This event is hosted by the School of Creative and Performing Arts (Music) of the University of Calgary.
Meet the man behind Calgary Organ Festival: Neil Cockburn
International prize-winning organist Neil Cockburn wears many hats. He is head of Organ Studies at Mount Royal Conservatory, artistic director of the upcoming Calgary Organ Festival, and director of Mount Royal Conservatory’s Purcell Ensemble. He is also the continuo player and organist for the Calgary Philharmonic Orchestra.
Did we mention he is a 2014 Distinguished Teaching Award winner at Mount Royal
Soloist, recitalist, accompanist, and orchestral musician – Cockburn does it all. He has been a central figure developing musical culture of the pipe organ in Calgary and Western Canada since 2000 when he took the helm at Mount Royal’s organ studies.
On the Mount Royal campus, he offers free lunch-hour organ recitals in Wyatt Recital Hall on the second Thursday of each month.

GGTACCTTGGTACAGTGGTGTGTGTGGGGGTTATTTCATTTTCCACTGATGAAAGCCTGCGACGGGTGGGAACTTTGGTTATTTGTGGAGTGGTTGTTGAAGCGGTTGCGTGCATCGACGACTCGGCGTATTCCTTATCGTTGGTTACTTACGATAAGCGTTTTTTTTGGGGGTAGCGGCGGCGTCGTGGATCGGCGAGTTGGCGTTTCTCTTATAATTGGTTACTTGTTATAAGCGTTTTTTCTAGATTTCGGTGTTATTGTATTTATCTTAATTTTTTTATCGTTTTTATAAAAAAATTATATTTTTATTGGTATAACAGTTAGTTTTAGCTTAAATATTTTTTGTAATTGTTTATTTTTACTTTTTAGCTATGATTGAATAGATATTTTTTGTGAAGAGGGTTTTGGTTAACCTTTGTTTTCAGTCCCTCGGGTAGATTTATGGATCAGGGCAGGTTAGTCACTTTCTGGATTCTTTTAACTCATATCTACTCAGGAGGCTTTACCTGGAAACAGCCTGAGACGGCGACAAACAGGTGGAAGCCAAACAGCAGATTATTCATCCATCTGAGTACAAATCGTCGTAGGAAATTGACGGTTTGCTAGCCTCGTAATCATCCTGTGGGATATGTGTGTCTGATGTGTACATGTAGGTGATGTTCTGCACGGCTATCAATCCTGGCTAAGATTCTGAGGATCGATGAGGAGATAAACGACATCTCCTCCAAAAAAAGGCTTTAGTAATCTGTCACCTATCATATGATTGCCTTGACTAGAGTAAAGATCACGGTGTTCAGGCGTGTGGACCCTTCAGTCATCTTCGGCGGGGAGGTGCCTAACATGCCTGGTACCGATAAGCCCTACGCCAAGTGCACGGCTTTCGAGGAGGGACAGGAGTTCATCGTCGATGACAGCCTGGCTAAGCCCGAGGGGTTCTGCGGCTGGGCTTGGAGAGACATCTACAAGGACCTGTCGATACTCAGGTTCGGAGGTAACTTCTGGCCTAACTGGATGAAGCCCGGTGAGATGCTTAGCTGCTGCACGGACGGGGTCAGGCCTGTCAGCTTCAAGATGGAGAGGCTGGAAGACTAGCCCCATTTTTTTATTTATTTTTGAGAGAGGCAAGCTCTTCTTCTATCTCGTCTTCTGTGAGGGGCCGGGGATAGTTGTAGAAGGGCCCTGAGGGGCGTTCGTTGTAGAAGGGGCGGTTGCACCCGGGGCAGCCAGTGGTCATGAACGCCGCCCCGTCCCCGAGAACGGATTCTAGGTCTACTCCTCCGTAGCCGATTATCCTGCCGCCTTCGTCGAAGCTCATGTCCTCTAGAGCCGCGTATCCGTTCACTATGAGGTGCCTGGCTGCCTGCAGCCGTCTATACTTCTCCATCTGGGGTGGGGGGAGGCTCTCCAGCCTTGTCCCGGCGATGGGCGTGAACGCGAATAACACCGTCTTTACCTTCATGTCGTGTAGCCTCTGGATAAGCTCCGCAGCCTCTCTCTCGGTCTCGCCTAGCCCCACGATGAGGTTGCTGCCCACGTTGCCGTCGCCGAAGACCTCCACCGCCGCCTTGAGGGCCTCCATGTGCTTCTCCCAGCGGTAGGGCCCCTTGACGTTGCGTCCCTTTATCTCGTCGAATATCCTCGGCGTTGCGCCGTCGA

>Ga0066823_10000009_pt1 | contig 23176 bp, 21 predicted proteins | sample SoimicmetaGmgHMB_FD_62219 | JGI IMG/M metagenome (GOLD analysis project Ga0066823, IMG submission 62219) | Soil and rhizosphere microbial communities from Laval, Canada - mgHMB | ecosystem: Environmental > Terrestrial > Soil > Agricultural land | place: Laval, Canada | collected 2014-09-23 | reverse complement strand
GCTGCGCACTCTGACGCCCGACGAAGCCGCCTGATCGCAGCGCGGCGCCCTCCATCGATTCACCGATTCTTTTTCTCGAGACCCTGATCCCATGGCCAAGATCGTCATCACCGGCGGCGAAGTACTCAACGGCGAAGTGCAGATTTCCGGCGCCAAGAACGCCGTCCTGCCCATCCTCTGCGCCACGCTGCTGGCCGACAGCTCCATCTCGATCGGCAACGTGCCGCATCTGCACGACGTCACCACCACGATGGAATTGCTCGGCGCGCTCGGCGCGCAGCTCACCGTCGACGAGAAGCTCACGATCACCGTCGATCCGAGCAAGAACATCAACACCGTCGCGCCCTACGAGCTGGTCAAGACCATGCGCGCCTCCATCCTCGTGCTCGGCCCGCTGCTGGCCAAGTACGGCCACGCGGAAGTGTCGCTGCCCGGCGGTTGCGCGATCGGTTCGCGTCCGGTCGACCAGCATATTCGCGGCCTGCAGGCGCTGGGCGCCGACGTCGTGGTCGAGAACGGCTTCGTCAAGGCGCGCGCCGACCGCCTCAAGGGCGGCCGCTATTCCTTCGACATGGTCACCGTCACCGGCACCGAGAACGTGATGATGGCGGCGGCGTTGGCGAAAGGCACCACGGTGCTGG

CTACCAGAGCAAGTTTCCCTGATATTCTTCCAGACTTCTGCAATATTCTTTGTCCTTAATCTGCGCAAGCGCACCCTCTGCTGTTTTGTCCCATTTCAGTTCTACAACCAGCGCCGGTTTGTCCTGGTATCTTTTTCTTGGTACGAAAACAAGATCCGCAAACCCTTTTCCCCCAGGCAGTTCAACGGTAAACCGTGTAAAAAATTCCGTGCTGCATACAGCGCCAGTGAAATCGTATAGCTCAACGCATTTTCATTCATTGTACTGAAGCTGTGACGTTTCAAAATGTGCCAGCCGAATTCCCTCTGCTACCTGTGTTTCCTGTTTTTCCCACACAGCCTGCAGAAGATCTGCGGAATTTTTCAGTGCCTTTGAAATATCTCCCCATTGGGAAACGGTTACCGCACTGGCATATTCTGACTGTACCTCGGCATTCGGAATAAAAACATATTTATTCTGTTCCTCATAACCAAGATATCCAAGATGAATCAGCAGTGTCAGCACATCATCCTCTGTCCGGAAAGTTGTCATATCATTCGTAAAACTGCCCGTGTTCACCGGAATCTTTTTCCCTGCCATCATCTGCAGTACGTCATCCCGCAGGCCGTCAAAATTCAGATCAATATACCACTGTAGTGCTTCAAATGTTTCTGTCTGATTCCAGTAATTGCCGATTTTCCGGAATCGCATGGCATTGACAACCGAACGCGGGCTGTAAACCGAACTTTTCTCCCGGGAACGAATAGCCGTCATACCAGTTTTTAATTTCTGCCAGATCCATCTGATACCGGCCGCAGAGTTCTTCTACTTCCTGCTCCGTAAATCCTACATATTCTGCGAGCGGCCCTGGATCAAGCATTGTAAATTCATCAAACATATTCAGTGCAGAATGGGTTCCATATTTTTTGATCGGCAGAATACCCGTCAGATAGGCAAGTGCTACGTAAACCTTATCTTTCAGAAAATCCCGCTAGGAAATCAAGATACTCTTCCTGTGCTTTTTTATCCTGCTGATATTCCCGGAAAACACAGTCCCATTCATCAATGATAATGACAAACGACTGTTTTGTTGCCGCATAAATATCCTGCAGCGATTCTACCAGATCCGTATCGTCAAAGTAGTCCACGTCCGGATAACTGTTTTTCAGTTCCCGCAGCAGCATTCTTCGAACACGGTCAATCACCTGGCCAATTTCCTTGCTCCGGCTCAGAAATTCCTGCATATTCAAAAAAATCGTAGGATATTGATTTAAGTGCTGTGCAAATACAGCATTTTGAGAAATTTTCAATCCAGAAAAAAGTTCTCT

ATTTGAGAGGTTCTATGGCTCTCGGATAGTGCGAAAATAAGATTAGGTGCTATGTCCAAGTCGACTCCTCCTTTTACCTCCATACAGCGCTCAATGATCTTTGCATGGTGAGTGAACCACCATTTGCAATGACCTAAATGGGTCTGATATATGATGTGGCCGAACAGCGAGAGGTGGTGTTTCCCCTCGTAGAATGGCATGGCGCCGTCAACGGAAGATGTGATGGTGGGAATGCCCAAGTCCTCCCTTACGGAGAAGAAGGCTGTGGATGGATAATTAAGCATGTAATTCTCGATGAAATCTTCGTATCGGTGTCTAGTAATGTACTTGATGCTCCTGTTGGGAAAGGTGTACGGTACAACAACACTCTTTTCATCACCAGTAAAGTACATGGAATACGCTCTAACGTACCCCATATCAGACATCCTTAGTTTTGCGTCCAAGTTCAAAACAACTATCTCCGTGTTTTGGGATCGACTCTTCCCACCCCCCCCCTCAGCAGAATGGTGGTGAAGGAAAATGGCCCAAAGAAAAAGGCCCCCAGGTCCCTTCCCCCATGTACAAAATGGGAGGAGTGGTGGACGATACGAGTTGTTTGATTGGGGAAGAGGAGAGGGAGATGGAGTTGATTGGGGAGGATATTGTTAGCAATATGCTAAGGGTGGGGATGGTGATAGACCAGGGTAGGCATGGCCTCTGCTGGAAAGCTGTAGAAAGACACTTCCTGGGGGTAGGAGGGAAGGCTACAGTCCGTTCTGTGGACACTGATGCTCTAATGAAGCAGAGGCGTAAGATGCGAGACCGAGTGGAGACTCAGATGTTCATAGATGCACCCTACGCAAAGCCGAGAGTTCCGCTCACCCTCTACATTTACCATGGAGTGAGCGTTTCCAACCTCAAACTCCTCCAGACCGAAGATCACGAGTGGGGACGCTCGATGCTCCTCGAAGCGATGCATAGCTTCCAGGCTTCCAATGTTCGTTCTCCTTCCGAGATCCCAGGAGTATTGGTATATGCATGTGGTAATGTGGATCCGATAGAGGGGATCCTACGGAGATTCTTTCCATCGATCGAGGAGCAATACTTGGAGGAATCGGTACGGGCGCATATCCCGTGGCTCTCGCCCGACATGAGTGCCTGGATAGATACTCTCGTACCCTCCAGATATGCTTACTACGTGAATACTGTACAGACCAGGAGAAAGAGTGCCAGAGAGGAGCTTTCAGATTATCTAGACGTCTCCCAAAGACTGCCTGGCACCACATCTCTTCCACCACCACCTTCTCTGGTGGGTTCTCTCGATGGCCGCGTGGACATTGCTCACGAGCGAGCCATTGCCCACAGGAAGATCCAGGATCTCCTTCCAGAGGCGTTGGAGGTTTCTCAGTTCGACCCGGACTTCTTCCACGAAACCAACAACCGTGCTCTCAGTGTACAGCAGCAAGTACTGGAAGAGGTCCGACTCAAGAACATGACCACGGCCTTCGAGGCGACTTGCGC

It’s high time to pull back the curtain and learn more about Cockburn.
He was born in Scotland and began playing the organ at 13. He studied music as an undergraduate at Oxford University and Organ Scholar of Keble College, and then went on to earn his master’s degree in organ performance at the Royal Northern College of Music in Manchester, U.K. He also studies at the Conservatoire Nationale de Région Rueil-Malmaison in France before earning a PhD in musicology at the University of Calgary.
He won first prize at the 1996 Dublin International Organ Competition, and has received numerous other prestigious awards. He has performed in the United Kingdom, Ireland, France, Sweden, the United States, Canada and South Africa.
With the Calgary Organ Festival beginning this week, Cockburn reflected on the past five years.
“Looking back, I am immediately struck by the outstanding calibre of musicians, and the sheer variety of events that we and our partners have been able to offer. No less imposing has been the enthusiasm and delight of our audience members and participants. We love our instrument in all its glory – its majesty, its uniqueness, and its quirkiness!”